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Why using fear to promote COVID-19 vaccination and mask wearing could backfire

Images of death have been used as a scare tactic in public health campaigns for years. Buda Mendes/Getty Images

Why using fear to promote COVID-19 vaccination and mask wearing could backfire

Images of death have been used as a scare tactic in public health campaigns for years. Buda Mendes/Getty Images

Why using fear to promote COVID-19 vaccination and mask wearing could backfire

Images of death have been used as a scare tactic in public health campaigns for years. Buda Mendes/Getty Images

Why using fear to promote COVID-19 vaccination and mask wearing could backfire

Images of death have been used as a scare tactic in public health campaigns for years. Buda Mendes/Getty Images

While the pandemic stakes might justify using hard-hitting strategies, the nation’s social and political context right now might cause it to backfire.

You probably still remember public service ads that scared you: The cigarette smoker with throat cancer. The victims of a drunk driver. The guy who neglected his cholesterol lying in a morgue with a toe tag.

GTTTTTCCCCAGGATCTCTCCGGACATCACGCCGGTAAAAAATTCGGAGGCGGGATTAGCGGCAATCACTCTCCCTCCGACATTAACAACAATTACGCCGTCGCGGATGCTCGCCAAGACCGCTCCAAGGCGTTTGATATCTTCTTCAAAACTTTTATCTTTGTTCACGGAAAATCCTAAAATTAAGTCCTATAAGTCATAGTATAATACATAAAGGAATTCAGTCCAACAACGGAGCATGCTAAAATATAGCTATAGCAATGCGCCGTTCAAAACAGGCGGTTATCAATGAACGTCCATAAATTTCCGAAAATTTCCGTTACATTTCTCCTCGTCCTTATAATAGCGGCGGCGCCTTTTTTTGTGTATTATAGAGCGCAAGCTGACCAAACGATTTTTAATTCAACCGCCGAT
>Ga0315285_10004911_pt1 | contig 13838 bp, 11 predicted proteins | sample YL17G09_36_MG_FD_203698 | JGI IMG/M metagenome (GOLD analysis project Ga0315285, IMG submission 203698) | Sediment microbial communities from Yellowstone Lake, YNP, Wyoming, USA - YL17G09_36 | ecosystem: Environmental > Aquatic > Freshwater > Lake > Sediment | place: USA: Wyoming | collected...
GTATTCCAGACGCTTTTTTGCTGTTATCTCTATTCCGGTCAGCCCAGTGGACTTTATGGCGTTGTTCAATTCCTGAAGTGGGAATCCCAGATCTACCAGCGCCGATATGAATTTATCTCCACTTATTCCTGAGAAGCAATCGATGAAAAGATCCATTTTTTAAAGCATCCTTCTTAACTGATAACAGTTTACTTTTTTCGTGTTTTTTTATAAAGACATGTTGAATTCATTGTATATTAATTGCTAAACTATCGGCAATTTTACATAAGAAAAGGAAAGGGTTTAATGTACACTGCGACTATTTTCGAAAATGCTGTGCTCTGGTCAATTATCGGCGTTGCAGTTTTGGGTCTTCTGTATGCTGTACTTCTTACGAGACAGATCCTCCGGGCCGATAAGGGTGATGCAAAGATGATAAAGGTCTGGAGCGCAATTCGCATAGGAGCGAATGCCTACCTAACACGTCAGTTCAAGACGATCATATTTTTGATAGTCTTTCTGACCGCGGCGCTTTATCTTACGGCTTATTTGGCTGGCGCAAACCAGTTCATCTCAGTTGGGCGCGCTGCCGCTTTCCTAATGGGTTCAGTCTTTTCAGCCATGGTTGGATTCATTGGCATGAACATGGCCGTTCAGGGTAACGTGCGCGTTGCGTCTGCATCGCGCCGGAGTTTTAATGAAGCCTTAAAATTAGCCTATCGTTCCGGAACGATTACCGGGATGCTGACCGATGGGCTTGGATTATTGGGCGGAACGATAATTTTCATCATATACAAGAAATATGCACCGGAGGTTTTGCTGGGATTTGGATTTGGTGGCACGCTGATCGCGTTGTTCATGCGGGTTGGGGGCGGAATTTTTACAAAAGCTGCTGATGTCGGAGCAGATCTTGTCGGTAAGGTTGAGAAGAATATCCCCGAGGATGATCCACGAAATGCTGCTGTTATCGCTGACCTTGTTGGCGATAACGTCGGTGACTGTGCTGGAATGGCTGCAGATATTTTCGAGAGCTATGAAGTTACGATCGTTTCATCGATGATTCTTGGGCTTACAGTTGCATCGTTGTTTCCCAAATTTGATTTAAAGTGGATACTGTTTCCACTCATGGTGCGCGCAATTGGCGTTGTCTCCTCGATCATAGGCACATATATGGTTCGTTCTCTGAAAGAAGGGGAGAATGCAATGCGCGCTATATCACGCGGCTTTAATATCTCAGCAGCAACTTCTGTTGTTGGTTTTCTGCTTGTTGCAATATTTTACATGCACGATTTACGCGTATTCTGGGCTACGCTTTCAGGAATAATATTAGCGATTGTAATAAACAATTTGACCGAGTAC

With new, highly transmissible variants of SARS-CoV-2 now spreading, some health professionals have started calling for the use of similar fear-based strategies to persuade people to follow social distancing rules and get vaccinated.

There is compelling evidence that fear can change behavior, and there have been ethical arguments that using fear can be justified, particularly when threats are severe. As public health professors with expertise in history and ethics, we have been open in some situations to using fear in ways that help individuals understand the gravity of a crisis without creating stigma.

But while the pandemic stakes might justify using hard-hitting strategies, the nation’s social and political context right now might cause it to backfire.

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